The World Today for January 19, 2022
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When the BBC asked Barbados Prime Minister Mia Mottley about climate change last year, the interviewer learned a lesson about international perspective. As the Scotland-based National newspaper explained, the BBC correspondent wondered why Barbados was receiving so much Chinese foreign investment when the country was in the Caribbean – traditionally the US’s sphere of influence.
“For you to focus on the Caribbean or Africa with China, without recognizing the role that China is playing in Europe or the north Atlantic countries, is a bit disingenuous,” said Mottley. “(It) really reflects more that we’re seen as pawns, regrettably, rather than countries with equal capacity to determine our destiny and to be part of that global conversation to fight the global issues of the day such as climate and the pandemic.” She added that the US accepts billions in Chinese investments annually when it sells Treasury bonds on the open market to fund its perennial budget deficits.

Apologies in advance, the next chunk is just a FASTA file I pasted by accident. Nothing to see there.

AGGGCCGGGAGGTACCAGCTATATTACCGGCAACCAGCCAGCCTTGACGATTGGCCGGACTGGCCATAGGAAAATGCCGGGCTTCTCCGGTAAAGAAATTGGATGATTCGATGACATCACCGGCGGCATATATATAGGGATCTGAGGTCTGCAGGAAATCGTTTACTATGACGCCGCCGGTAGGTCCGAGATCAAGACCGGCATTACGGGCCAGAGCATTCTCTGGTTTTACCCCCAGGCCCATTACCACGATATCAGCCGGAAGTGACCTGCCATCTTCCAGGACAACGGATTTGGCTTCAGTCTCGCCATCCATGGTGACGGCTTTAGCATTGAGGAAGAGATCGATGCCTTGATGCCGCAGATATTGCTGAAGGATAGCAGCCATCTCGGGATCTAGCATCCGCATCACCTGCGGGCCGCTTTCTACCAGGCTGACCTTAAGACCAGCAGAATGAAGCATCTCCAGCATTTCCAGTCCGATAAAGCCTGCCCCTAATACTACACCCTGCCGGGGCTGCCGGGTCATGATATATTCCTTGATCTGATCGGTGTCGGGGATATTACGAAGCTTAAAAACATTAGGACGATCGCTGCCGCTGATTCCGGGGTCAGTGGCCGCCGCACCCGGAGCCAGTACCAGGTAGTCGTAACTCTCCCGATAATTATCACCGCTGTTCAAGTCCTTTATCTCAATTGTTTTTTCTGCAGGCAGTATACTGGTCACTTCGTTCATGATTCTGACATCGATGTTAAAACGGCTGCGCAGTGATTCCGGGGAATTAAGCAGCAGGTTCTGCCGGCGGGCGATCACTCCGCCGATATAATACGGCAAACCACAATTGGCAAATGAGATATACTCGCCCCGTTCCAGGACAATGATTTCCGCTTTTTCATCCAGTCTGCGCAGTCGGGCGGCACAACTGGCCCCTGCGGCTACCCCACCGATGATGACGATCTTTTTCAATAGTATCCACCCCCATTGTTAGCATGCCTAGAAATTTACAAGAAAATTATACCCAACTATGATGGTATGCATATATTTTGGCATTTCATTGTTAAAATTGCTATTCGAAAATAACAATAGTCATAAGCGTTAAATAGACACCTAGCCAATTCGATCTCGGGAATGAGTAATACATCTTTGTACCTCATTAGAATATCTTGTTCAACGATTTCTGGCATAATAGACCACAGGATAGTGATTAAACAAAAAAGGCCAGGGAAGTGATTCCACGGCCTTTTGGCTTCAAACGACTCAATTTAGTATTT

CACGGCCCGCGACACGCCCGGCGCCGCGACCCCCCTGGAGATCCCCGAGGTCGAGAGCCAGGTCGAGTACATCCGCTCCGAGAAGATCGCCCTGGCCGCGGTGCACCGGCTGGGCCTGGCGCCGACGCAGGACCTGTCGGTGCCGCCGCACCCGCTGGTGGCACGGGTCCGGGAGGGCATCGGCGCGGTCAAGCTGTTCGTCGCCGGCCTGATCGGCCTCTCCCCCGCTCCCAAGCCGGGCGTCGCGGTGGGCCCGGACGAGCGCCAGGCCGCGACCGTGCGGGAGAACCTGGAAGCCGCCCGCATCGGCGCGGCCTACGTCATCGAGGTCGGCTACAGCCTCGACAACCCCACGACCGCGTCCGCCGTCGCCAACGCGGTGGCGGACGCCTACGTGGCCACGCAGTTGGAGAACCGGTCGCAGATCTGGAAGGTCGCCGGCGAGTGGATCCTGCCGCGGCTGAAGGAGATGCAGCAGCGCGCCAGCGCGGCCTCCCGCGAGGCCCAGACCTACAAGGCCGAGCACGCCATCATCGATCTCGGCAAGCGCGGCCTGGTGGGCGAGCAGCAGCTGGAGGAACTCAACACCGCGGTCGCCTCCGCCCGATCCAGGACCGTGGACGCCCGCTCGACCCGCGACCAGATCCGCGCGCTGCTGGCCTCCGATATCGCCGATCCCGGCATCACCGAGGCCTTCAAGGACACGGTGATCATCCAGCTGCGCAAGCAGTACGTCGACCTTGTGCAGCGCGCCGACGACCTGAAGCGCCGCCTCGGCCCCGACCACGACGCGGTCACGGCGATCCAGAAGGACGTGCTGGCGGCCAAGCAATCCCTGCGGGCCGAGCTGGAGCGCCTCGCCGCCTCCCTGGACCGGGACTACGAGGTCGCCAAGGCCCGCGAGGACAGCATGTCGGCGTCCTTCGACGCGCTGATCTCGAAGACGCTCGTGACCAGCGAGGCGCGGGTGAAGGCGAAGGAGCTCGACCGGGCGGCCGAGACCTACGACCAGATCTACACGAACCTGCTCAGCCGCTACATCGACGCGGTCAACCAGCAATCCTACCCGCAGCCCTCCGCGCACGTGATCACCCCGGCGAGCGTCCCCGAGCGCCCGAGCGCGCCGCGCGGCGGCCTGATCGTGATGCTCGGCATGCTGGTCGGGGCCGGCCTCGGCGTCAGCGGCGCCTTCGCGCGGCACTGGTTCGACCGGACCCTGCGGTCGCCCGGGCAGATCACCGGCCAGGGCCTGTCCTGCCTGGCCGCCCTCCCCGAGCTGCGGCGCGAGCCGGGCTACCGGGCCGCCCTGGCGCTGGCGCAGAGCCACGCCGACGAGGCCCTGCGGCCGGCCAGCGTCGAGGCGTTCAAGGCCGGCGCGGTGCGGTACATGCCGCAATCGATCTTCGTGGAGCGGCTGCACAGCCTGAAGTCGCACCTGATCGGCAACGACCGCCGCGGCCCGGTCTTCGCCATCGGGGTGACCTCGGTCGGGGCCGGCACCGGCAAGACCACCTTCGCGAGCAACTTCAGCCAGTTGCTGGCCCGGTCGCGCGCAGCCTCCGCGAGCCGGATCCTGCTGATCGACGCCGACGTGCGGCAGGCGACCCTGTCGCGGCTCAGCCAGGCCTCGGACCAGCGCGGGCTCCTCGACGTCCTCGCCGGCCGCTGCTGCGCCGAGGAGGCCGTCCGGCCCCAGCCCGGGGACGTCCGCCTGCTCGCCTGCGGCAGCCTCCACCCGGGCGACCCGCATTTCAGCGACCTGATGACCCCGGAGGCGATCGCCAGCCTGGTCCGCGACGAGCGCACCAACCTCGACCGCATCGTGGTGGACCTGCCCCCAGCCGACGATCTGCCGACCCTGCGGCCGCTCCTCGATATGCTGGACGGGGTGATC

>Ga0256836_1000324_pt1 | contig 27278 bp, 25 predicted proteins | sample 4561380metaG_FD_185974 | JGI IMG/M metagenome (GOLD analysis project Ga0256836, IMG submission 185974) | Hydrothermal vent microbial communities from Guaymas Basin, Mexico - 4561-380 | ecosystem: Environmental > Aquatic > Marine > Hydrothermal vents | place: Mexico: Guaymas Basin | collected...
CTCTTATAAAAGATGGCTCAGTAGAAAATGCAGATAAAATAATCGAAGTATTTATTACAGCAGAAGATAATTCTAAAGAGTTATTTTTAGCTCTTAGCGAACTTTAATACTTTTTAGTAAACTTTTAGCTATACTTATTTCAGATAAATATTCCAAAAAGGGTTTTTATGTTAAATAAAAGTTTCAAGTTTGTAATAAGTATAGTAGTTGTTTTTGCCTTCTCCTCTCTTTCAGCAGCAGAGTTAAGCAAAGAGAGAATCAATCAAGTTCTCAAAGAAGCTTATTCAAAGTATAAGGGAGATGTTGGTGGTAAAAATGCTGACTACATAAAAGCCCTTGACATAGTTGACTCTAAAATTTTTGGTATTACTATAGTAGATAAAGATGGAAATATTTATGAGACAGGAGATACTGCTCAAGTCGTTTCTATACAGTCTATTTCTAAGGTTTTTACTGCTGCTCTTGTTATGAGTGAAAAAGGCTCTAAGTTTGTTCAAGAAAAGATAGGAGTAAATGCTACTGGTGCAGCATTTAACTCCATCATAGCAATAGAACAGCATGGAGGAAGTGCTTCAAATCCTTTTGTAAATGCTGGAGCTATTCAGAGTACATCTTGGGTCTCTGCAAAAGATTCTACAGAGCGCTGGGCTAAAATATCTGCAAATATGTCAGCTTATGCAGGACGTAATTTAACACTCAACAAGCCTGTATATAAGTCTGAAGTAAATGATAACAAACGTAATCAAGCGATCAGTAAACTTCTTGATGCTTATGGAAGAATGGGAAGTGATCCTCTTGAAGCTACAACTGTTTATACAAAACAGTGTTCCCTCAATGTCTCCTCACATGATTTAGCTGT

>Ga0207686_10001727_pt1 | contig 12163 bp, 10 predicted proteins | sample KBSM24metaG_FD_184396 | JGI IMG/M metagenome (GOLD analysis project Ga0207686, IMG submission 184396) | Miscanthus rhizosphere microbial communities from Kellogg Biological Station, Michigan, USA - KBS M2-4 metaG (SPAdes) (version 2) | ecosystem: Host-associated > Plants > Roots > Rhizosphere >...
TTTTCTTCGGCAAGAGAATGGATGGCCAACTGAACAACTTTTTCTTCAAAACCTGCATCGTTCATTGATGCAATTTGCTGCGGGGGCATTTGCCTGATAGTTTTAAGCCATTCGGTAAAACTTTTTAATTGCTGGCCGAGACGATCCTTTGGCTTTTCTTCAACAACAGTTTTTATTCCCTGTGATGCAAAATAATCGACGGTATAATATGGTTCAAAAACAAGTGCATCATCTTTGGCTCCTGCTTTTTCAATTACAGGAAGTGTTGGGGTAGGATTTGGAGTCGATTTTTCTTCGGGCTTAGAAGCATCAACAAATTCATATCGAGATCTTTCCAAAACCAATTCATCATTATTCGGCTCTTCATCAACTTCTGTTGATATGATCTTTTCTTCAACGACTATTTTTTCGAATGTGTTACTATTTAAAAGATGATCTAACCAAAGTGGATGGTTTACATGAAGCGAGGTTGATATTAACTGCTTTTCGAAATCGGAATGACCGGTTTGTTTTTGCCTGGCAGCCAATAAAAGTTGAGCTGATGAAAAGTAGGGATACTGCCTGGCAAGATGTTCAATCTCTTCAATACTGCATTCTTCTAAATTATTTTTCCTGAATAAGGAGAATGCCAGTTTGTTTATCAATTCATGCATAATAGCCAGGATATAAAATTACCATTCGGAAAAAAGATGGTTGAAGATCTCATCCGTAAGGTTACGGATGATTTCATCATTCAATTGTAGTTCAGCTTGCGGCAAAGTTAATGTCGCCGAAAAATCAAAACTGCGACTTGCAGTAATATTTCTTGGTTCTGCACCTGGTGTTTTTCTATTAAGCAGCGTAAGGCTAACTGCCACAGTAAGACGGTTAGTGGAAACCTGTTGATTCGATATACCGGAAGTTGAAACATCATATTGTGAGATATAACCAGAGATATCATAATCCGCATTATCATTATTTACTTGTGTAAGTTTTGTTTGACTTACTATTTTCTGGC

That vigorous sense of independence and deep historical awareness likely underpinned Barbados’ decision late last year to say goodbye to British Queen Elizabeth II as its head of state to become a republic, as NBC News reported. Those qualities also appear to be serving the country well as it moves forward in 2022 and prepares for its first parliamentary elections as a republic today, as Reuters noted.
After multinational tourism companies withheld payments during the coronavirus pandemic –hoarding cash – local entrepreneurs launched their own travel booking service, BookBarbados.com, for example. It was an unapologetic attempt to ensure more money from their country’s biggest industry goes into local hands, according to Skift.
Tourism funding could finance other efforts, too. Avinash Persaud, who advises Mottley on investment and financial services, has suggested a universal basic income to help citizens endure the tough times resulting from Covid-19 and save the economy from a cycle of poverty, Business Insider reported.
The country is also opening a virtual embassy in Decentraland, an online world where a plot of virtual property recently sold for more than $2.4 million, wrote Bloomberg. Barbadian officials said the online embassy would save money. The country didn’t have the capacity to open diplomatic missions in the 197 countries around the globe.
Such measures should inspire other countries to throw off the legacy of colonialism – a symbolic colonialism, to be sure, but one nonetheless, argued Al Jazeera columnist Andrew Mitrovica, noting that Australia and Canada are among the largest ex-colonies where the British monarch still theoretically holds sway.
Let nations decide for themselves. That is the point.
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